The avian virus has been found in 17 poultry operations across Alberta — 13 farms and four backyard pens. (Photo from Alberta Chicken Producers)

The avian virus has been found in 17 poultry operations across Alberta — 13 farms and four backyard pens. (Photo from Alberta Chicken Producers)

Avian virus outbreaks take a heavy mental toll on many central Alberta farmers

Red Deer veterinarian says it’s hard to see this happen to multi-generational farms

Central Alberta farmers dealing with an unprecedented avian influenza outbreak need emotional support as much as anything else, says a Red Deer-based veterinarian.

“Producers have a lot of anxiety about this,” said Teryn Girard, of Prairie Livestock Veterinarians, who is a member of the Alberta poultry Emergency Management Team.

“It’s scary going out into your barn every day not knowing if you will find (H5N1 influenza).”

Before this spring, Alberta has never had an outbreak of avian influenza. But since April 6, avian flu has been detected in 17 poultry flocks in Alberta, with clusters near Olds, Ponoka, Camrose and Halkirk.

Related:

Avian flu cases detected in six central Alberta counties

Most of these were found in commercial operations, but four cases were found in backyard flocks.

Girard has been called to check on birds that appear sick. “If a chicken has been sitting quietly instead of moving around,” it could be a sign of infection, she said — as could signs of diarrhea, a drop in egg-laying or production of soft-shelled eggs. “There will be a sudden rise in mortality.”

Girard knows many of the affected central Alberta producers: “Some of them were my clients. I know (these farmers) walk their barns every day and take pride in producing high quality food,” which has meant maintaining flock health and cleanliness, she said.

”To have something like this happen has taken a toll on their mental health. It’s had a big impact.”

All chickens and turkeys at the quarantined farms will have to be humanely destroyed.

Impacted farmers will get government compensation for their lost birds at market rates — “but for them it’s not about the money,” said Girard. “These are multi-generational family farms and it’s hard see this happening to their livelihood.”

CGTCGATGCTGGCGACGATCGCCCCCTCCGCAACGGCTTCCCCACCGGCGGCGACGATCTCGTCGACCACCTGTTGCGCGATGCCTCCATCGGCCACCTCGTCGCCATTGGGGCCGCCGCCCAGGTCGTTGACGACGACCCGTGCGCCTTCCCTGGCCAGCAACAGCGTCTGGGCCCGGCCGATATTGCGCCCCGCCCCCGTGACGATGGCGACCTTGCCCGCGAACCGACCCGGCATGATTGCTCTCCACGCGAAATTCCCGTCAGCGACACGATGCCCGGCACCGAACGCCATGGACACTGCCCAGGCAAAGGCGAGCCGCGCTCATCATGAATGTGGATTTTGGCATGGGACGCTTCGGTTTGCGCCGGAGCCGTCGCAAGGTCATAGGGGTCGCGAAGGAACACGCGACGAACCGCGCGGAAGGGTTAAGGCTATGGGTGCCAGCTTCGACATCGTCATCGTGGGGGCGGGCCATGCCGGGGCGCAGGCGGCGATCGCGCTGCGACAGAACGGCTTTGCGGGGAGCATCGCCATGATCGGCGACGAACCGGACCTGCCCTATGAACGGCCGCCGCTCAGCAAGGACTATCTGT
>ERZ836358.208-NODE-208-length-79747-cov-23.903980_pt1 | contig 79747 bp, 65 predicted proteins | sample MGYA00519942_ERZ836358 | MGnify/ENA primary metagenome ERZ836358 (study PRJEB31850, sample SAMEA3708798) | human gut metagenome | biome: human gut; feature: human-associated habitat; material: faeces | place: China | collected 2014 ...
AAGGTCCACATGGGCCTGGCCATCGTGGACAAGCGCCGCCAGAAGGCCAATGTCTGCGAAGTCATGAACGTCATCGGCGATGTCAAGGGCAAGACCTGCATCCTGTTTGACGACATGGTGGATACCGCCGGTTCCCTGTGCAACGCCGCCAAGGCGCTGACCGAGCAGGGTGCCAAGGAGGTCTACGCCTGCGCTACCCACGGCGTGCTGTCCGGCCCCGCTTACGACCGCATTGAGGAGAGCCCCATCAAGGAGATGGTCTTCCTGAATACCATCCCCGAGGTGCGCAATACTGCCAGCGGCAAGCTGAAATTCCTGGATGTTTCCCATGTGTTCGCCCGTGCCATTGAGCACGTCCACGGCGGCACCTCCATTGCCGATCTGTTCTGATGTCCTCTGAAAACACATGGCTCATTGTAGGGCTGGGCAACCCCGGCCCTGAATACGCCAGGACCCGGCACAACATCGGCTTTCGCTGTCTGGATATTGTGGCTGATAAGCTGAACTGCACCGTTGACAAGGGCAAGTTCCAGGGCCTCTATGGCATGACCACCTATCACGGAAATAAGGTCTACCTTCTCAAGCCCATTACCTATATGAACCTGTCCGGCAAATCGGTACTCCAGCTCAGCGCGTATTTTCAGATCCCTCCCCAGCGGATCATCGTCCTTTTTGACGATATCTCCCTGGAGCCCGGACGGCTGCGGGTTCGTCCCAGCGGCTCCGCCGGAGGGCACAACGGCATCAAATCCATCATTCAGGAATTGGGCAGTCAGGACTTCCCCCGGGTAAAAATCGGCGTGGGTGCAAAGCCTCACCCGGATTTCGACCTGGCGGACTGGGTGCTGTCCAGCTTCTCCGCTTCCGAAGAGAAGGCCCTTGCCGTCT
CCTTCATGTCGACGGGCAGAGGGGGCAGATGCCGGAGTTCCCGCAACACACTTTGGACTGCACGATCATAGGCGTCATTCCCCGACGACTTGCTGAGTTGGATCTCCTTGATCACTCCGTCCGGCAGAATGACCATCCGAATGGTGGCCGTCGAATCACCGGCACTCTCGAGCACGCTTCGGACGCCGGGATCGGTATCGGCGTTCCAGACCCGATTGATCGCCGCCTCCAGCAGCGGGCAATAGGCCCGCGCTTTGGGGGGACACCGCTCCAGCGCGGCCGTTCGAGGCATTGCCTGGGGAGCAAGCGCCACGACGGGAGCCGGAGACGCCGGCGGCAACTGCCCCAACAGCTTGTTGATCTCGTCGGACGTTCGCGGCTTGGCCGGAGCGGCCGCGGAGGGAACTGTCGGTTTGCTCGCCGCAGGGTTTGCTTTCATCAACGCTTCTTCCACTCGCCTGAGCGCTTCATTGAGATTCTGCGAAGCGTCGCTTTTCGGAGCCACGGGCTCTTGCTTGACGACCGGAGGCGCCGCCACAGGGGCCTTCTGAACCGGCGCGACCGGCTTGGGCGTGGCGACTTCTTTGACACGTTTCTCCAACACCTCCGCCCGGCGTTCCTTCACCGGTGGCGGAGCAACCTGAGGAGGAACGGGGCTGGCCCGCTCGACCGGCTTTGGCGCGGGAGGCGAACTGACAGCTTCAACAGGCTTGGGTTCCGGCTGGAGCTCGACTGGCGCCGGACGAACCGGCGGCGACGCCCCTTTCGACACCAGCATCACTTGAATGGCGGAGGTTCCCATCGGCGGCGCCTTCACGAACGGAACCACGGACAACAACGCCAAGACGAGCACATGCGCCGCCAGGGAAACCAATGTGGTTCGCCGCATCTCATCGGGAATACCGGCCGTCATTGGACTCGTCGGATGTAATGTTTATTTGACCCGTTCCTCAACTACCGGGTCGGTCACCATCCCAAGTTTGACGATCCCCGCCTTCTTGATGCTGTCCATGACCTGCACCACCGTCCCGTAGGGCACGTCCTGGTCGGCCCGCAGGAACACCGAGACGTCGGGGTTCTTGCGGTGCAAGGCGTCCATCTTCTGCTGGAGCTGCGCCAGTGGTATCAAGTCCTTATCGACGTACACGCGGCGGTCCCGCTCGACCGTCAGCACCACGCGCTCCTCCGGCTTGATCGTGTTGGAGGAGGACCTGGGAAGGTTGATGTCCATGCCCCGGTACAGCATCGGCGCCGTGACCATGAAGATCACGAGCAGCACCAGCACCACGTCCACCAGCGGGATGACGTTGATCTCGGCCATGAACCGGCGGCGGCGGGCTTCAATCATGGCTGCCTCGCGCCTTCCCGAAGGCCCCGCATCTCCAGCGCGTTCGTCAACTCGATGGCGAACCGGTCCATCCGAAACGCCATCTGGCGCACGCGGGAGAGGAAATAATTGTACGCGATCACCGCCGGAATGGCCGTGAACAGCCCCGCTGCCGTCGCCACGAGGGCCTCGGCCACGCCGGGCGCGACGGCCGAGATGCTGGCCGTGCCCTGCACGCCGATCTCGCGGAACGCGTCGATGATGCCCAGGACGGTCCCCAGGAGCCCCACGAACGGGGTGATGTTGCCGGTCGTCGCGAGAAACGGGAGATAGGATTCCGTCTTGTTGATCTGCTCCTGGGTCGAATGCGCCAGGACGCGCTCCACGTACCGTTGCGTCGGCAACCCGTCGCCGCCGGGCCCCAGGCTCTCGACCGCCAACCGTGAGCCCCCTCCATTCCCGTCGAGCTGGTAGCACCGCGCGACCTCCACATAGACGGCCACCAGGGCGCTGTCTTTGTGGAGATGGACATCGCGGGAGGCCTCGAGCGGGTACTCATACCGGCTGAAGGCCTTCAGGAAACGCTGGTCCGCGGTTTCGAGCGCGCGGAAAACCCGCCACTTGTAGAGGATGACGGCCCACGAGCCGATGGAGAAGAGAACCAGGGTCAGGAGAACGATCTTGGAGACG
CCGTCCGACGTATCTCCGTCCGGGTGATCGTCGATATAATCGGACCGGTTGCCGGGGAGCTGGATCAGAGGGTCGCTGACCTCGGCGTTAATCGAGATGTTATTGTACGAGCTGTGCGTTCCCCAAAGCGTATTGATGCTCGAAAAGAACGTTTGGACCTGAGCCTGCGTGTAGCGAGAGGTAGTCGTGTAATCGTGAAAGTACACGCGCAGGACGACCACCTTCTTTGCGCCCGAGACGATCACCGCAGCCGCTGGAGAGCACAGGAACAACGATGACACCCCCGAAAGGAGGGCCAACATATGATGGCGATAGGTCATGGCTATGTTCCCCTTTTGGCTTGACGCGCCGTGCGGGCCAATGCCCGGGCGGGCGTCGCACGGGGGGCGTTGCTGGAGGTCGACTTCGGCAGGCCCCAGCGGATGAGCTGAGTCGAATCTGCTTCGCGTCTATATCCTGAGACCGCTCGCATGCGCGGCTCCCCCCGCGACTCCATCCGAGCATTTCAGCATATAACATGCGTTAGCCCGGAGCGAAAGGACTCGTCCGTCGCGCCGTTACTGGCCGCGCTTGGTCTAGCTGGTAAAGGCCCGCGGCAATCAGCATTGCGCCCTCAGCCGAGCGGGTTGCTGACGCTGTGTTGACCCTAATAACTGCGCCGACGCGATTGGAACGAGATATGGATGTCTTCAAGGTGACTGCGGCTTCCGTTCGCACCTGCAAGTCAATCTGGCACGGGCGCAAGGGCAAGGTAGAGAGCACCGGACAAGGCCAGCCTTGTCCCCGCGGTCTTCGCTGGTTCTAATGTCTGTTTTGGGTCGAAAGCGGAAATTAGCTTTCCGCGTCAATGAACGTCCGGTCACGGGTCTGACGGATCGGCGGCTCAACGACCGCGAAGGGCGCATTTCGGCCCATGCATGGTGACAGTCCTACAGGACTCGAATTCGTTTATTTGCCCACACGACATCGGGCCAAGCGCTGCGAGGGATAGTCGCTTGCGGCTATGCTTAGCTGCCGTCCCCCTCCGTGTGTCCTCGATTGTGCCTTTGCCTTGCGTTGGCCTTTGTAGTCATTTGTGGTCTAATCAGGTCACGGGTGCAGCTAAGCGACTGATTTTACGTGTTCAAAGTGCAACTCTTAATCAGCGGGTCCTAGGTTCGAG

David Hyink, a Lacombe area farmer, who is chair of the Alberta Chicken Producers, said the avian flu has never been seen in this province before, so he’s worried for the health of his own chickens.

Domestic birds have no resistance to the virus that kills most birds it infects. There’s no treatment. Experts believe the latest strain is extra virulent. In the past, migrating birds who have brought the virus into Canada have tended to show no symptoms. But this spring, some wild birds are also dying from it, said Hyink.

“Its a very stressful for these (affected) farmers. We are respecting their privacy because it is such a challenging time.”

Although no virus has been detected at Hyink’s farm, he and other poultry producers are taking extra precautions — such as spraying down and sanitizing vehicle tires to prevent any virus from being tracked onto the farm. They also change footwear and clothing before entering their barns. Visits to poultry farms are being discouraged to limit the potential spread.

Every day, Hyink said he checks on his 135,000 birds to make sure there isn’t a rising mortality rate. “We are concerned and very vigilant, taking this very seriously.”

Ontario, Quebec, B.C. Manitoba and Saskatchewan have also had some avian flu outbreaks.

The Canadian Food Inspections Agency has stated there’s no evidence that poultry meat or eggs could transmit the virus to humans. In any case, poultry products from the locations under investigation are not permitted to enter the food chain.

Hyink said, “It’s really important for us that consumers know Health Canada has assured us this is a flock health issue, not a matter of food safety.” He noted that producers from across Canada are sending their poultry to Alberta to ensure there’s no shortage of chicken or eggs at the supermarket.

Agriculture

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